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Monday, October 2, 2023


Holas’ competitive nature leads keeps team focused

Kyla Holas, the only coach the program has ever known, with her ubber competitive nature toward sports and life has allowed her and the players to grow into a consistent NCAA tournament contender.  | Justin Tijerina/The Daily Cougar

Kyla Holas, the only coach the program has ever known, has a competitive nature toward sports and life that has allowed her and the players to grow into a consistent NCAA tournament contender. | Justin Tijerina/The Daily Cougar

It’s a sunny afternoon when Kyla Holas takes the mound.

Practice has already begun, and Holas, behind a pitcher’s protective screen, sticks to her practice routine of pitching to her players.

The Cougars (29-19) are hoping to be sharp before the May 8 start of the American Athletic Conference championships at Cougar Softball Stadium. They haven’t been as of late. They’ve lost seven straight conference games after starting off 11-0 in league play.

At one point, one of the players hits a blooper toward right field. The outfielder makes a diving catch. “That’s my girl,” Holas shouts.

A few batters later, the shortstop overplays a groundball, which strolls into right field. “Nice effort,” Holas says. Other players joke with her and begin to yell, “Too hot to handle.”

Holas embraces gamesmanship, even among her players. Combining that with her fierce ambition has been the method that has presented consistent success.

“We got to remember the game is about having fun,” Holas said. “It’s fun to trash talk, it’s fun to be competitive and it’s fun to go versus someone. That’s the reason why we play.”

Placed along Cougar Softball Stadium’s left field fence are banners that commemorate six NCAA Regional appearances and two NCAA Super Regional appearances — all of which Holas has been responsible for, a tough task for future coaches of the program to top.

Holas has been the lone head coach since the program began in 2001. Earlier this month, she earned her 500th career win.

“I honestly don’t even keep track of those. I always look at our team’s success,” said Holas, whose Cougars are on pace to finish their 13th consecutive winning season. “We still haven’t got to the Women’s College World Series. That’s something that I’ve always wanted for this program to be able to say.”

If the Cougars are to achieve that goal, they’ll have to shake off the rust — and Holas hates to lose, even if it’s not on the field.

She often gets into battles with the staff and players on the team bus when it comes to “QuizUp,” a popular game she plays on her cell phone. Senior outfielder Kendra Cullum said she “hates to admit it, but (Holas) is hard to beat. She’s just always so competitive and always wants to win.”

To say Holas is competitive is simply an understatement.

“Unfortunately, I am. It can be a good thing and sometimes a bad thing,” Holas said. “I probably hate losing more than I love winning. I’m always trying to be better than myself and be better than the opponent.”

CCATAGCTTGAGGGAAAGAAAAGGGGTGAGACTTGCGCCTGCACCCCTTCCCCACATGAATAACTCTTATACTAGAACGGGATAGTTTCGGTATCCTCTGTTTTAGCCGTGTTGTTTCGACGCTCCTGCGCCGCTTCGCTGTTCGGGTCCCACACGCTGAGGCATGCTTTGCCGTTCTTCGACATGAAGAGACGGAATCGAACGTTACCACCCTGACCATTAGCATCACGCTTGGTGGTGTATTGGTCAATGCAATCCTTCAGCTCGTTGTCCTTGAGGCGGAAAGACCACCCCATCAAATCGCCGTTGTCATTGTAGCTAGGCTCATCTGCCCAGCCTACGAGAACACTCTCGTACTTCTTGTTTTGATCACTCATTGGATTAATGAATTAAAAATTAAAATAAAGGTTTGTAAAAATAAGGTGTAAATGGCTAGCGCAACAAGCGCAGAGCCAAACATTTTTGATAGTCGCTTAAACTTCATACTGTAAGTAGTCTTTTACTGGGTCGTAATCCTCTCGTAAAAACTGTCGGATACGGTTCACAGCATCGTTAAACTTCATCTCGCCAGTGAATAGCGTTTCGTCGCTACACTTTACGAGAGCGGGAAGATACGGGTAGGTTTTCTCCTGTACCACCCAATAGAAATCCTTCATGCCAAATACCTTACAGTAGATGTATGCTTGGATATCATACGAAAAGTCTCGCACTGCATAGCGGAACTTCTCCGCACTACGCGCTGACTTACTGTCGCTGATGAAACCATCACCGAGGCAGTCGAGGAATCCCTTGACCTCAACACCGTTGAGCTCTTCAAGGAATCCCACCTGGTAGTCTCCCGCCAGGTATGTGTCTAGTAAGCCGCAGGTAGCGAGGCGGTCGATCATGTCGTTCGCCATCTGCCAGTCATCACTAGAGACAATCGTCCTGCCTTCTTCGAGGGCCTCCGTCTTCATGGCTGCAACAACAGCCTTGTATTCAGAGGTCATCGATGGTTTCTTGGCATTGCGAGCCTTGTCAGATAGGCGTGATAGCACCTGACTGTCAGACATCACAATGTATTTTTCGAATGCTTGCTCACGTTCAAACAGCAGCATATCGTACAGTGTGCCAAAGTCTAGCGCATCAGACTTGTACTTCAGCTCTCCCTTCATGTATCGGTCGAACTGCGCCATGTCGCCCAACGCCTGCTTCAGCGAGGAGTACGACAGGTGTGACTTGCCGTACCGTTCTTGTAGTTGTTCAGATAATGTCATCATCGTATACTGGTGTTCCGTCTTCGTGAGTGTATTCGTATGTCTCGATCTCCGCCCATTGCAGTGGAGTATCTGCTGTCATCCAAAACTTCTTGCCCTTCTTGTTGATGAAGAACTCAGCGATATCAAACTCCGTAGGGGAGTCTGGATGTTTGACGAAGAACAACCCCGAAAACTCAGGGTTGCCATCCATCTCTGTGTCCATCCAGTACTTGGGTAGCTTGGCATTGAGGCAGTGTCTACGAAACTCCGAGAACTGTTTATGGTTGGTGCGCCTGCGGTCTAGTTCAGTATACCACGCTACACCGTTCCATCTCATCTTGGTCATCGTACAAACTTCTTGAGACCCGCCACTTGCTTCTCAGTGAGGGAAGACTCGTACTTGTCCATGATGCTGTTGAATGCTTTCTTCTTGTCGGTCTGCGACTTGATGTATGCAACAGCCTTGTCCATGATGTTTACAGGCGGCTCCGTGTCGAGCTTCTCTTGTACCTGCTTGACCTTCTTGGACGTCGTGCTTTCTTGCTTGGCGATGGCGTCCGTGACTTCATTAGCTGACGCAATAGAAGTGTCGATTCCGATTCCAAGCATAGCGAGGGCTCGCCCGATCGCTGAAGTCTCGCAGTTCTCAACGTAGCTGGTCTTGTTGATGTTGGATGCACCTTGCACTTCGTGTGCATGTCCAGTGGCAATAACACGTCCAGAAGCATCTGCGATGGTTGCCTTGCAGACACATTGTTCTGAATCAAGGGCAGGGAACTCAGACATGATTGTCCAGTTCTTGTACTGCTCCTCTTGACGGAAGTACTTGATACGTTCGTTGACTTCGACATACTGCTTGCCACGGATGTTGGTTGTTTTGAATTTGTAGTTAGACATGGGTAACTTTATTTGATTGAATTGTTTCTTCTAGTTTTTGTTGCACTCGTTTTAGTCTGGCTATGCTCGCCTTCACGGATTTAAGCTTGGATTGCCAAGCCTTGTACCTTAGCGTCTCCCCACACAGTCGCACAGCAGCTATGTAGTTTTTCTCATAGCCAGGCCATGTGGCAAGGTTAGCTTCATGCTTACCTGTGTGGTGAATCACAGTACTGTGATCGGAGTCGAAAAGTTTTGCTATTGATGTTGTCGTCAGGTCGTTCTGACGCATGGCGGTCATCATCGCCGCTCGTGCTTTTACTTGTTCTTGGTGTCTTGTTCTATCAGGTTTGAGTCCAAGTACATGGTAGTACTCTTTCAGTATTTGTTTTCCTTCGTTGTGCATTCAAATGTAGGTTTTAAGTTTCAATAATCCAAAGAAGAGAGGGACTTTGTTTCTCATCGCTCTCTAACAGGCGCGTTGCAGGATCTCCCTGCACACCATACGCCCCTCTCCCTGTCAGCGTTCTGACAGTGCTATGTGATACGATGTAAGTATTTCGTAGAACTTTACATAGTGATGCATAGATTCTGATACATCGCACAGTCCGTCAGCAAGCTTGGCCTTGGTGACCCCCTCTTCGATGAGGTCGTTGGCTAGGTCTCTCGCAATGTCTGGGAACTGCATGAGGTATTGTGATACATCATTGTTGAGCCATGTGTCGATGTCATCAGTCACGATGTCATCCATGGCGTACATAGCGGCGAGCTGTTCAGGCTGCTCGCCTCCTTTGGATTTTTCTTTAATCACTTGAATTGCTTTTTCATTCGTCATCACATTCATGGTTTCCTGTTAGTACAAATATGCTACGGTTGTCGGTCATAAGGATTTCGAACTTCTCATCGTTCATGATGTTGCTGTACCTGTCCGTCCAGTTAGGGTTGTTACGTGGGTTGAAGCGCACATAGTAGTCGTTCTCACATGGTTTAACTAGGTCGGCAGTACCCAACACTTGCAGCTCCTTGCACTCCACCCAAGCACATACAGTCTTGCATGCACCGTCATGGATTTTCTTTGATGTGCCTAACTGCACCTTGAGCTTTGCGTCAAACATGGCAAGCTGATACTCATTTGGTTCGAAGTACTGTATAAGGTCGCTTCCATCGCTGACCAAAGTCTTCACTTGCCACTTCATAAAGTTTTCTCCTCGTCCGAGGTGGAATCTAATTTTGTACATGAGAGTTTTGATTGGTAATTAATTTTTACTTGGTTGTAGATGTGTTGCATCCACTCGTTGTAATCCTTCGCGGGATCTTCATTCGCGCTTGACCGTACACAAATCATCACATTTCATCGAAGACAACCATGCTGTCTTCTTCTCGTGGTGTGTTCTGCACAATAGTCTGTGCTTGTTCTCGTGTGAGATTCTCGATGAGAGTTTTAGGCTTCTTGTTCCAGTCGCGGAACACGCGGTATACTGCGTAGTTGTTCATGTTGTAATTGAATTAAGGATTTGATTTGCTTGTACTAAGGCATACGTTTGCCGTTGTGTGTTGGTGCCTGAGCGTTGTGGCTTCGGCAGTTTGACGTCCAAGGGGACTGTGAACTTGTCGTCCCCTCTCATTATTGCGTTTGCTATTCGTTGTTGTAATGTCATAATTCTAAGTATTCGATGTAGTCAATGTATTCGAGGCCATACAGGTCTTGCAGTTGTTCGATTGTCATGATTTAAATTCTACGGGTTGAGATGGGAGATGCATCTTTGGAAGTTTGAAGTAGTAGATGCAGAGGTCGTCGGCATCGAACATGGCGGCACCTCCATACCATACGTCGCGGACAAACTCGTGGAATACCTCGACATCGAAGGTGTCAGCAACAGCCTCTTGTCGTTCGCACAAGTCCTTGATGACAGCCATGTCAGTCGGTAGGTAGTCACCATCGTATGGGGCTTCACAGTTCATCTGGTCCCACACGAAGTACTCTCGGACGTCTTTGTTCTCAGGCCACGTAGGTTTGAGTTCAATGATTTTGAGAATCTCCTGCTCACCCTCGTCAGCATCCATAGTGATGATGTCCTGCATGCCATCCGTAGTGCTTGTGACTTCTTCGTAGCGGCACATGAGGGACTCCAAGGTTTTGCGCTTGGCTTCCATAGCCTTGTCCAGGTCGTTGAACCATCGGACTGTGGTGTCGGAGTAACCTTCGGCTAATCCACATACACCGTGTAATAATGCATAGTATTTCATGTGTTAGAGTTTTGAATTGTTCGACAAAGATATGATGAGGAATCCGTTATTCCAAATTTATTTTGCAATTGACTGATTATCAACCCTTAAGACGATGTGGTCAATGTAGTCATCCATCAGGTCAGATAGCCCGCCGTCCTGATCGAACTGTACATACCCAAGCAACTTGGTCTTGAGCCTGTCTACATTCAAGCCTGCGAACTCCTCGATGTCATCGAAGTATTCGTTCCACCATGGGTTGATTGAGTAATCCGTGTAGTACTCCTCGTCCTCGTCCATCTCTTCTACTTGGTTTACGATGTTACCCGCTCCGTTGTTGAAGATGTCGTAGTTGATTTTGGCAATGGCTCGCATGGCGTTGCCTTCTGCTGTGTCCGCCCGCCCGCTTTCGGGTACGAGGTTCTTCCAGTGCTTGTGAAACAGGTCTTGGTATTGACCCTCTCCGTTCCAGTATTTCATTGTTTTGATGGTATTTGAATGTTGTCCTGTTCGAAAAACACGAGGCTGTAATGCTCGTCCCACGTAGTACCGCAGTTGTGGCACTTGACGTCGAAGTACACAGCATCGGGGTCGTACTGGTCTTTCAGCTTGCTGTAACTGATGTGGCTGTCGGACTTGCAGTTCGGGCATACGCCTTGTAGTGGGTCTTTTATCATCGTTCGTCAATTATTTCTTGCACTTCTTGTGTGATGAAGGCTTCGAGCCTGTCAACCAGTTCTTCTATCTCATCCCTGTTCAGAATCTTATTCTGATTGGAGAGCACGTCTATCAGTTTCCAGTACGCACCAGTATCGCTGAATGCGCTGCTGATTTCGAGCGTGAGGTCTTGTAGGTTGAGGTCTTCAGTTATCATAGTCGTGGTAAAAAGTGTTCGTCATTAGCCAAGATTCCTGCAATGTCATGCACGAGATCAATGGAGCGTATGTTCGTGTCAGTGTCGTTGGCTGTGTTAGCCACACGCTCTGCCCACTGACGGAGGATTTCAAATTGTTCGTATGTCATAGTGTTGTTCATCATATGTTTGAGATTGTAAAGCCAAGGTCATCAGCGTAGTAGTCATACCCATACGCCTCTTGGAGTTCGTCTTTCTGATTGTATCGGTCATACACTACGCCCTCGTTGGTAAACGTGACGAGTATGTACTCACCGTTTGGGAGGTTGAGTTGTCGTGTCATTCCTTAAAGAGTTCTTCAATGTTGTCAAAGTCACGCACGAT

Holas, an only child, said she gets the competitive gene from her mother, who also played sports, but she credits both her parents for the person she is today.

“It molded and shaped me to keep pushing. I’ve probably took (being competitive) a little too far sometimes — but that’s who I am.”

As a player, Holas was a three-time All-American at Southwestern Louisiana (now Louisiana-Lafayette) and led her team to a third-place finish at the 1993 WCWS while earning All-Tournament Team honors.

Holas isn’t the only one whose ambition hits the ceiling — she has gotten her players to buy into the same philosophy. Senior catcher Haley Outon said Holas’ method has helped her become a better player.

“Her thing has been all about being competitive and that details matter. That’s helped me get to where I am,” said Outon, last season’s Conference USA Player of the Year. “With her being a pitcher, she really helps me as a catcher in terms of knowing what to say, knowing when to call timeouts. And then as a hitter, I use what I learn from catching from her, then apply that to hitting.”

Senior outfielder Kendra Cullum was initially recruited by Holas but chose Kansas instead. Two years later, she transferred to UH. Kullum said that decision has been paramount, because Holas’ competitive spirit is what she was looking for.

Kullum said she has dealt with coaches who had low expectations of their players, and Holas is the opposite.

“She believes everyone is better than what they are. She wants to win, and that’s what I want to do. I love that about her,” Kullum said. “Whenever I came here, they took me in their arms and worked with me, because they believed in me. They had to make me believe in myself.”

Holas strives for her players to be competitive in life as well as sports.

“Whether it’s in the job force in the classroom, she’s taught us to be competitive and always give that 100 percent, no matter where you’re at, because there will always be someone trying to one-up you,” Outon said. “It’s always about trying to get better every day and wake up better than you were yesterday.”

Holas competes with her players on the field and enjoys dishing out clever banter so they can be prepared when other teams do the same. She’s hard on her 15 players but said she cares for them as much as her three children.

“They’re an extension of my family.”

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